more appealing, it doesn't appear that the appetite for such outsourcing
is growing overall."

CSI, which conducts an annual security survey, said the results related
to the question of outsourcing security haven't changed in the three
years since they started asking it.

The skeptics

Kate Mullin, IT systems security manager for the Tampa International
Airport, is skeptical about security outsourcing. There are a few
functions outsourced by the airport, such as the IT systems backup. And
there's a contract in place to call in support personnel if a situation
called for that, she notes. But even though running an airport is a
round-the-clock activity, it's the in-house engineering staff who are on
duty for network-security monitoring and other tasks because "the
decisions we make are based on the systems we use," Mullin says. "If
there's a problem we have to react."

The airport recently bought a log and security-event monitoring system
called LogRhythm for this purpose. She says she's skeptical outside
personnel or equipment would be able to do the same security monitoring
and response as effectively. But she's keeping an open mind about it.

"If I do anything, I'd 'co-source,'" Mullin says. Co-sourcing might mean
half the time the security monitoring would be in-house, half of the
time outsourced.

At the recent Infosec World Conference in Orlando, a number of security
managers offered their opinions about security outsourcing.

"We used to spend multiple millions of dollars per year having our
firewalls monitored," said Anish Bhimani, vice president of IT risk
management at JPMorgan Chase, which has been shifting away from
outsourcing security functions. "What does that get me?"

The firm has brought firewall monitoring, vulnerability assessment and
other functions back in-house using purchased tools, which Bhimani said
seems to be a less expensive route than outsourcing.

Derek Schatz, lead security architect with Boeing Commercial Airplanes,
said security outsourcing wasn't a general practice at his company where
the desire to technically verify things directly was very dominant. "You
have to take into account the culture," he said.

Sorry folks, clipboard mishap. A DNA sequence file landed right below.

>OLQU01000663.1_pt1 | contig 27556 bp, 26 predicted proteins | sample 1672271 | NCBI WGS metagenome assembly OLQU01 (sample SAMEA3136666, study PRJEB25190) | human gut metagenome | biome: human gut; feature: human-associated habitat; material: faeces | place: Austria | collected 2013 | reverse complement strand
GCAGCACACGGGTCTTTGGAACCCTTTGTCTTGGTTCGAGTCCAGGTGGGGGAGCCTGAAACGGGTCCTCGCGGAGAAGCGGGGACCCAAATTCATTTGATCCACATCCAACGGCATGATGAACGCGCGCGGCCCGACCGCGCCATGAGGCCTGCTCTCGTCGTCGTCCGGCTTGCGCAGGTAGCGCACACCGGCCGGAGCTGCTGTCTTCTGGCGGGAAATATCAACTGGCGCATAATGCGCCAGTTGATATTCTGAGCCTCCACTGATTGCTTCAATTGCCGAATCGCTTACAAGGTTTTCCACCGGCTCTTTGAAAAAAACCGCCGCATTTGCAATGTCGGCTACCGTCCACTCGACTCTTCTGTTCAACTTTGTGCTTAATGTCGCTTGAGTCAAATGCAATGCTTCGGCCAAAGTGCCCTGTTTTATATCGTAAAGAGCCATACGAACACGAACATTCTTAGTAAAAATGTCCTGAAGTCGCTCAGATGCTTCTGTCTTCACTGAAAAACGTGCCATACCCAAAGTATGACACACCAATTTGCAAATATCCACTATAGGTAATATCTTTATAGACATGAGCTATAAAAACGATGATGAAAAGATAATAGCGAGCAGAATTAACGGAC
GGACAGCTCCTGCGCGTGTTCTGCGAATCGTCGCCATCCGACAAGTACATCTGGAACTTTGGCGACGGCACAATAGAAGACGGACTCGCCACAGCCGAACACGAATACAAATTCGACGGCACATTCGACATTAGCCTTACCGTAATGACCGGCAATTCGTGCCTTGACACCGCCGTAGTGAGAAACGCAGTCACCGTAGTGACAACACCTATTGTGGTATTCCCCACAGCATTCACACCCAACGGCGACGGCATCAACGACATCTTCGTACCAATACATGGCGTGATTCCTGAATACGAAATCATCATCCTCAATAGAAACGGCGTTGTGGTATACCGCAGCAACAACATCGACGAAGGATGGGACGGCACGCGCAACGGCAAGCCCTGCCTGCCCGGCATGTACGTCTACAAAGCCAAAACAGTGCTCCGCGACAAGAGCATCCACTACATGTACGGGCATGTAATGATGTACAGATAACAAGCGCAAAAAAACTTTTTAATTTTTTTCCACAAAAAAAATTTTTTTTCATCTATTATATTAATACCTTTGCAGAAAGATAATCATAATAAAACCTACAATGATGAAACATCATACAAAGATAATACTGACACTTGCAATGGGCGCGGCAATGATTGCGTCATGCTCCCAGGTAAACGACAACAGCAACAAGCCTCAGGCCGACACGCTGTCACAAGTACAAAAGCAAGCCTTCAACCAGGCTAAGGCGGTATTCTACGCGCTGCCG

"On a whole, I'd hesitate," said Mark Grimmelikhuijsen, senior IT
security manager at Campbell Soup Company, on security outsourcing.

"You could end up in a situation where you watch the watcher," he said,
noting security outsourcing ushers in new uncertainties, such as if
there's a dispute, which party is liable.

Outsourcing for efficiency reasons "makes sense," said Kevin McCaffery,
senior manager of IT security at Avaya, but added, "You can outsource
the functions, but you can't outsource the oversight."

Oversight goes to the heart of any outsourcing arrangement, including
security. The underlying outsourcing contract should ensure "you're
allowed to audit them," said Kathy Kirk, director of information
security at Prudential Financial.

The outsourcing provider has to demonstrate the ability to meet
regulatory compliance goals. If your own organization has to meet
requirements such as the Payment Card Industry's data-security rules, so
will the outsourcing provider you use, she said. She noted it's
necessary to have some means to monitor the activities the outsourcing
provider is undertaking on your behalf.

Still, some companies say security outsourcing isn't something they've
thought about because their internal staff seem able to manage security
well enough on their own.

"We outsource a lot at our company but one thing I'd say we don't need
to outsource is security," said Greg May, chief technology officer at
Paradigm Investment, which owns and operates more than 90 Hardee's
restaurants in the South.

-- Anish